To answer this question, let's look at the mechanics of an ETF closure. Claymore announced on February 1 that it would liquidate the 11 funds and that the last day of trading would be February 19. Thus, investors (and financial advisors) had through February 19 to sell their ETF shares on the open market. From February 20 through February 28, shareholders may have been able to sell their shares to certain broker/dealers, but there was no assurance that there would be a market for the funds. Investors still holding ETF shares on February 28 received the value of their shares based on the prices of the underlying securities as of the closing date, including any capital gains and dividends.
What should jump out immediately from this scenario are the potential tax implications of a closure. In this case, the ETF shares were going to cease to exist after February 28, so shareholders were going to realize a taxable event from owning these shares (if, of course, the shares were held in a taxable account) regardless of whether they were sold on the open market or held in the ETF through the liquidation. Given the performance of some of the funds being liquidated, and the fact that 10 of the 11 funds had existed for less than 12 months, the few people who actually owned the shares probably recorded little if any gains and more likely, short-term losses on the sale. Still, the point to remember is that a closure means a forced taxable event, which may muddy up the "tax-friendliness" that helped push you into investing in exchange traded funds in the first place.
The second implication of an ETF closure is that it forces you to reallocate your client positions. If you were drawn to an ETF because of its very narrow niche--for example, your client really wanted large-cap stocks with no exposure to the Sudan--you may find reallocating the assets to a similar ETF a bit challenging.
One thing that ETF closures will not do is have a negative impact on the price of the ETF shares prior to the liquidation. This seems counter-intuitive. After all, when it comes to stocks, wholesale dumping of shares (which probably occurred with the Claymore ETFs prior to liquidation) would drive the stock's price down sharply. However, although ETFs trade like stocks, they aren't stocks. They are baskets of stocks that trade based on the prices of the underlying securities. And while I suppose big selling of a particular ETF may cause some minor dislocations in the price of the ETF versus the net asset value, those dislocations should be quickly arbitraged away. The bottom line is that forced selling of an ETF as a result of a pending closure should not impact the market price of the ETF.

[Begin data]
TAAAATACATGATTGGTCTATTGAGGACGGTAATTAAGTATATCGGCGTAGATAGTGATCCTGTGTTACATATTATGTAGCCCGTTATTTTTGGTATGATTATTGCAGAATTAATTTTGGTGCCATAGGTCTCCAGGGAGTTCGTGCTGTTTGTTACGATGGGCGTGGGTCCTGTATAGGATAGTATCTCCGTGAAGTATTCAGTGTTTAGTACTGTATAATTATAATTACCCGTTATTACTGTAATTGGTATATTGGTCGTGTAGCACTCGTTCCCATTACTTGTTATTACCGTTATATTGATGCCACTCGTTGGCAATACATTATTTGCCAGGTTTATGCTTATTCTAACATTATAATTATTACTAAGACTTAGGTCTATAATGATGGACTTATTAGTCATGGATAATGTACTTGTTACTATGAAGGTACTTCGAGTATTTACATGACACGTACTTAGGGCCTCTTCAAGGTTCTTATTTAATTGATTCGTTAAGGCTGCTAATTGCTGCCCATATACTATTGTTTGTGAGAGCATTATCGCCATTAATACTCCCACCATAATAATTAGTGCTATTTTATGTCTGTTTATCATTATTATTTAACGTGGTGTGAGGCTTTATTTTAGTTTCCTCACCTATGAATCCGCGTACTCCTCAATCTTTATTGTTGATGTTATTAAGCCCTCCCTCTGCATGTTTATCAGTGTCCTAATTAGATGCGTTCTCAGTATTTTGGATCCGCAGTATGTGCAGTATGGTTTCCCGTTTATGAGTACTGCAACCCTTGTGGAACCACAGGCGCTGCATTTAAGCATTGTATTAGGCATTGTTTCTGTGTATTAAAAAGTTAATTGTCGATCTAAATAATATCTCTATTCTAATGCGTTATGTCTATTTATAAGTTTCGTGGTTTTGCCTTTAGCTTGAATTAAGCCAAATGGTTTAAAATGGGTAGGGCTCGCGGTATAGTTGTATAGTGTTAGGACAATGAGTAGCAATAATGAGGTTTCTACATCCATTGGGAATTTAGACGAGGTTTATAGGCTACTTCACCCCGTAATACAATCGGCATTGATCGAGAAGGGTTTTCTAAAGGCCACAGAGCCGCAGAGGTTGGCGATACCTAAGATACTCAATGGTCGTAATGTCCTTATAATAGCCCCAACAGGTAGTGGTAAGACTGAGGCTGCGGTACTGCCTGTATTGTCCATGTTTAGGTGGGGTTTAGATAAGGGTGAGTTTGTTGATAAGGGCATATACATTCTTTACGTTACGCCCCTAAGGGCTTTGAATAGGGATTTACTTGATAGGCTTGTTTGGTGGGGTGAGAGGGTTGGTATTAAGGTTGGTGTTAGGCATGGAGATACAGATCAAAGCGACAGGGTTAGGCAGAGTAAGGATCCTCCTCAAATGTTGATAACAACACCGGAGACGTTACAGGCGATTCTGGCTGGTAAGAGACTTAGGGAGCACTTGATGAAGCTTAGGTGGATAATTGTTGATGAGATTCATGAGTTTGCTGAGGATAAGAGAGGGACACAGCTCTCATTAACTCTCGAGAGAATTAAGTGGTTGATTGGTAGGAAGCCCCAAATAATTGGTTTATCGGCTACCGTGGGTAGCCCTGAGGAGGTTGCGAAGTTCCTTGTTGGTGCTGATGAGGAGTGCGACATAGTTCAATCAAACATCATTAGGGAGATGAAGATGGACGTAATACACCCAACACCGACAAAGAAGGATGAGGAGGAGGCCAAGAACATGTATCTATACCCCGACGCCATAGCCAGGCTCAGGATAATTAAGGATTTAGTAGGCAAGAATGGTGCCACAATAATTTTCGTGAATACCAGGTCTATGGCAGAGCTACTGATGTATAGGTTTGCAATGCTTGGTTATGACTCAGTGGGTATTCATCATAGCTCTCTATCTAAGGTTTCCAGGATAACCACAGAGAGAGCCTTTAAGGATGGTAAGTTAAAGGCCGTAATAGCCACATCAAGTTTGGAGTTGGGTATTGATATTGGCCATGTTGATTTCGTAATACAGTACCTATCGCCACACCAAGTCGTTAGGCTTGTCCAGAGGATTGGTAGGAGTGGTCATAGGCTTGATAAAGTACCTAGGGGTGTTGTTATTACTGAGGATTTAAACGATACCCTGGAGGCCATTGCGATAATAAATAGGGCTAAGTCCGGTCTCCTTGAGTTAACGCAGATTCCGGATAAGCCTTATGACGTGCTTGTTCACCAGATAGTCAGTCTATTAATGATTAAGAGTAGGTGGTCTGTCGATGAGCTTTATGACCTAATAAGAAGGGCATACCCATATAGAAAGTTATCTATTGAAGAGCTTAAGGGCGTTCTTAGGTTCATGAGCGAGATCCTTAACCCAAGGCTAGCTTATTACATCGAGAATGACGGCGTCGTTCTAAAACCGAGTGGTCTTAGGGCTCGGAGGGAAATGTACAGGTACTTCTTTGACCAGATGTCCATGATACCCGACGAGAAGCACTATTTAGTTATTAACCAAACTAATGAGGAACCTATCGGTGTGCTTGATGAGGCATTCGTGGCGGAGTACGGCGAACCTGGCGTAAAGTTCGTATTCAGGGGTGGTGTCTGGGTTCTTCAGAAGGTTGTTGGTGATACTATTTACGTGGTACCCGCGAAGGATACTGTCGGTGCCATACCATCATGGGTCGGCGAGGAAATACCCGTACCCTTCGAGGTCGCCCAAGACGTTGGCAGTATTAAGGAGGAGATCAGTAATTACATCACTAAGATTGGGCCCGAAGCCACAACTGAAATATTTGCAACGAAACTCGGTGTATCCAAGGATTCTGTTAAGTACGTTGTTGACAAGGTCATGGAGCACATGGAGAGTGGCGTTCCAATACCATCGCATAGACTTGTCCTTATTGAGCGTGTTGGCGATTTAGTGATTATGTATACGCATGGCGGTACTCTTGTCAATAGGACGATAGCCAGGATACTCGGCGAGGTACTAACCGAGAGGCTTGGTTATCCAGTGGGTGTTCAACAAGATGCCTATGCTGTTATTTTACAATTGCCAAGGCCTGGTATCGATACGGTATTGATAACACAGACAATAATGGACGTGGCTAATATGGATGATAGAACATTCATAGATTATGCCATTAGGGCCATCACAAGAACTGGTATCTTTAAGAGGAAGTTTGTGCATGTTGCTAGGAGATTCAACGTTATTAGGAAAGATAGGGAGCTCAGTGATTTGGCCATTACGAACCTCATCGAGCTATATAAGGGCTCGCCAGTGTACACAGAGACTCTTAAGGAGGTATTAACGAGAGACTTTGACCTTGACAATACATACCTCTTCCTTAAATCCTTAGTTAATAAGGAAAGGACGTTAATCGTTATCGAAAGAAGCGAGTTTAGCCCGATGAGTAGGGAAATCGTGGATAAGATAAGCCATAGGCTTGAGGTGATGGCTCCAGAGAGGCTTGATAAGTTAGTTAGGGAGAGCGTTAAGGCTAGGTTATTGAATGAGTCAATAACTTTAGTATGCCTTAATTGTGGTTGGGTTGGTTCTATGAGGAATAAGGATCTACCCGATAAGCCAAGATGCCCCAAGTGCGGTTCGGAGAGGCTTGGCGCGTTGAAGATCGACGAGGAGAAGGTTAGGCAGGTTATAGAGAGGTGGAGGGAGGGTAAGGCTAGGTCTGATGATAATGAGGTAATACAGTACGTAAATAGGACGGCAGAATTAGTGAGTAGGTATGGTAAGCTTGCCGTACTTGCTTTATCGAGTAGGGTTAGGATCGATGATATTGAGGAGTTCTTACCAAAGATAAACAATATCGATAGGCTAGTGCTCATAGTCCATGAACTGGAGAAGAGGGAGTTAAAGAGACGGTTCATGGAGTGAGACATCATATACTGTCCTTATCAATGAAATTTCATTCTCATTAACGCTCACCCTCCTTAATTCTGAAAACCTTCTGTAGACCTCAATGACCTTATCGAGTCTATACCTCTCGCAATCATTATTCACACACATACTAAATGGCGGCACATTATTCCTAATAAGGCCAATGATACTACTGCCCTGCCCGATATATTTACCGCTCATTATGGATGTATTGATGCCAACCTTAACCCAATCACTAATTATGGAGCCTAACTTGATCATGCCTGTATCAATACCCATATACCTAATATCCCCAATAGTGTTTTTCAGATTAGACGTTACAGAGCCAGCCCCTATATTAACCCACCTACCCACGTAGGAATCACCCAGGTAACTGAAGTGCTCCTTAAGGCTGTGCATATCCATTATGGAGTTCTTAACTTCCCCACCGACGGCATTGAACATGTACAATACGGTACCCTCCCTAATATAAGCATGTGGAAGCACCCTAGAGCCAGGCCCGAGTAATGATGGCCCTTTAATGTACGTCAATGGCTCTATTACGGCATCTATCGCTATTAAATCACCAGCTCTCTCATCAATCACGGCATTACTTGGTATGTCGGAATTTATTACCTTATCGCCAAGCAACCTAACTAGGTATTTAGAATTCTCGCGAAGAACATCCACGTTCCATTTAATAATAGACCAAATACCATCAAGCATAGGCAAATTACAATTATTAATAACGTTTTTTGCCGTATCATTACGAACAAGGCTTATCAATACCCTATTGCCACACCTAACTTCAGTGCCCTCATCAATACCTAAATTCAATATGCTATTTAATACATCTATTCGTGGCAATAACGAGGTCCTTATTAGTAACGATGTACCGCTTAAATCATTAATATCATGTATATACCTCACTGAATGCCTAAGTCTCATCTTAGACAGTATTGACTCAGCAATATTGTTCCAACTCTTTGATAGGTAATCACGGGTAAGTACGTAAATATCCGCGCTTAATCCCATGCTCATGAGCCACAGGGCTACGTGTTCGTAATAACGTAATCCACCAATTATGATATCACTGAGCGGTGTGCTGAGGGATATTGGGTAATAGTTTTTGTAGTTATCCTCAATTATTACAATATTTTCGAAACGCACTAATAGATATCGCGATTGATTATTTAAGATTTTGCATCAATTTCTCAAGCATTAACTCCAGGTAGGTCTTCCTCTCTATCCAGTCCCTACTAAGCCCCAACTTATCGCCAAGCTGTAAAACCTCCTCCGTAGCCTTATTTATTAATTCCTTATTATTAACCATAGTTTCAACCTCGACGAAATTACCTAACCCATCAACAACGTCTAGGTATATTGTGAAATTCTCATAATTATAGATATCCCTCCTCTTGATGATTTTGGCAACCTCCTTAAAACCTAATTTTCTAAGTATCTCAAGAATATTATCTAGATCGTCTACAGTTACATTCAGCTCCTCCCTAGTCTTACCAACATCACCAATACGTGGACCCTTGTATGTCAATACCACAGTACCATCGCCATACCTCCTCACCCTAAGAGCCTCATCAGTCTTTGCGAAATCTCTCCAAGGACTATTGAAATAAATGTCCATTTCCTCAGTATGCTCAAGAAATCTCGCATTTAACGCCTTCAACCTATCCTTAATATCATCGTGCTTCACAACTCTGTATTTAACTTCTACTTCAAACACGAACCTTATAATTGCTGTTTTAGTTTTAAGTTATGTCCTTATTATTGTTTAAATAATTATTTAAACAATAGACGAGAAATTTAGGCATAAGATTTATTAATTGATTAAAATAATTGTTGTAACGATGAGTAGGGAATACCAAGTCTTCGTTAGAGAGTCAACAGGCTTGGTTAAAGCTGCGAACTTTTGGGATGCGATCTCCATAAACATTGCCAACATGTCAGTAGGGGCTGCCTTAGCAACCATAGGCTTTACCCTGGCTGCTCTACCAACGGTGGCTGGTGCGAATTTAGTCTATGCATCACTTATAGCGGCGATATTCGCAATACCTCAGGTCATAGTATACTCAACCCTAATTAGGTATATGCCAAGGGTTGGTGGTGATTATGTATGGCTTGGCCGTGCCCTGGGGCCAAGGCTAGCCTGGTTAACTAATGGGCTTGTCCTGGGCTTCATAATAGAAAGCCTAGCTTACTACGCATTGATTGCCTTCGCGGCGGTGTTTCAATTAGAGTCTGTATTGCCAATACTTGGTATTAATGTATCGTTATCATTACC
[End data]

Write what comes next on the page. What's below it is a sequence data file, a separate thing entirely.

Another misconception about ETFs is that the size of bid-ask spreads is driven primarily by the ETF's asset size and trading volume. Thus, wholesale dumping of tiny, thinly-traded ETFs--perhaps as a result of a pending closure--should negatively affect the bid-ask spreads. Again, an ETF is not a stock. Spreads on stocks are established based primarily on the availability and trading volume of the stock. Stocks with modest trading volume tend to sport high bid-ask spreads. In the case of an ETF, the spread is established based primarily on the tradability of the underlying securities in the ETF--not on the asset level and trading volume of the ETF itself.
For example, the SPDR DJ Wilshire Large Cap (ELR) ETF has less than $10 million in assets and average daily trading volume of less than 6,000 shares. Yet, because it focuses on large, highly liquid securities, the average bid-ask spread is fairly modest.
Still, it is probably best to avoid ETFs that you presume to be on their deathbed, no matter how interesting or attractive the market niche might be. A big reason is that an ETF closure will generate one of those painful "conversations" with your clients. You'll be stuck explaining the intricacies of ETF construction and taxation. Good luck explaining that to your clients--not to mention trying to answer that embarrassing question of why you chose an ETF for them that nobody else wanted. And who needs those discussions!
So, what are the symptoms of a terminal ETF? Low assets (you can check asset levels at the Web sites of ETF sponsors), modest daily trading volume, and mediocre performance. The last factor is especially important. A fund sponsor will be more apt to keep alive an "orphan" ETF that is performing well. The thinking is that as this ETF develops a good long-term track record, ETF rating services will recognize the fund, and assets will eventually follow. However, a fund with a poor performance and few assets is not likely to survive for very long, even if it has an attractive or unique market niche.
The table on page 53 lists a number of ETFs with assets under $10 million, modest average trading volume, and double-digit losses since inception. For these funds, the hearse may be rounding the corner.
Chuck Carlson, CFA, is chief executive officer of Horizon Investment Services and the author of Winning With The Dow's Losers (HarperBusiness). David Wright, CFA, provided research assistance for this article.